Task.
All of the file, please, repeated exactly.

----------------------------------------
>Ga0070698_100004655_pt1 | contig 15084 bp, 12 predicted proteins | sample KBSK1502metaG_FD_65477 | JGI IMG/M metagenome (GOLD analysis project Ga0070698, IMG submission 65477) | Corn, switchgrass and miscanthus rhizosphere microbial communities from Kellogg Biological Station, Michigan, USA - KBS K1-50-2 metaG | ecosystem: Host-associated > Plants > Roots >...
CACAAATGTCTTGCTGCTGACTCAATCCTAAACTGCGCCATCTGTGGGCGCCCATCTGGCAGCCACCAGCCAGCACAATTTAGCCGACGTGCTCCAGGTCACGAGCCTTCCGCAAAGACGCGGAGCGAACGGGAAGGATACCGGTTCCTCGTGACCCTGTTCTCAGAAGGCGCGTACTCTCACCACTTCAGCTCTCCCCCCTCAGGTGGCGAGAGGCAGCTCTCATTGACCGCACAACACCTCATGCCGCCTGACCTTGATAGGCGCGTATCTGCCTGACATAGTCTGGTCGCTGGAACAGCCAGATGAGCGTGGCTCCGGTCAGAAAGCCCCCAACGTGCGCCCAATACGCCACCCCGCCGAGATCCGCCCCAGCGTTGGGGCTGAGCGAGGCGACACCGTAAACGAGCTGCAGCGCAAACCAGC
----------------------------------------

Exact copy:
>Ga0070698_100004655_pt1 | contig 15084 bp, 12 predicted proteins | sample KBSK1502metaG_FD_65477 | JGI IMG/M metagenome (GOLD analysis project Ga0070698, IMG submission 65477) | Corn, switchgrass and miscanthus rhizosphere microbial communities from Kellogg Biological Station, Michigan, USA - KBS K1-50-2 metaG | ecosystem: Host-associated > Plants > Roots >...
CACAAATGTCTTGCTGCTGACTCAATCCTAAACTGCGCCATCTGTGGGCGCCCATCTGGCAGCCACCAGCCAGCACAATTTAGCCGACGTGCTCCAGGTCACGAGCCTTCCGCAAAGACGCGGAGCGAACGGGAAGGATACCGGTTCCTCGTGACCCTGTTCTCAGAAGGCGCGTACTCTCACCACTTCAGCTCTCCCCCCTCAGGTGGCGAGAGGCAGCTCTCATTGACCGCACAACACCTCATGCCGCCTGACCTTGATAGGCGCGTATCTGCCTGACATAGTCTGGTCGCTGGAACAGCCAGATGAGCGTGGCTCCGGTCAGAAAGCCCCCAACGTGCGCCCAATACGCCACCCCGCCGAGATCCGCCCCAGCGTTGGGGCTGAGCGAGGCGACACCGTAAACGAGCTGCAGCGCAAACCAGC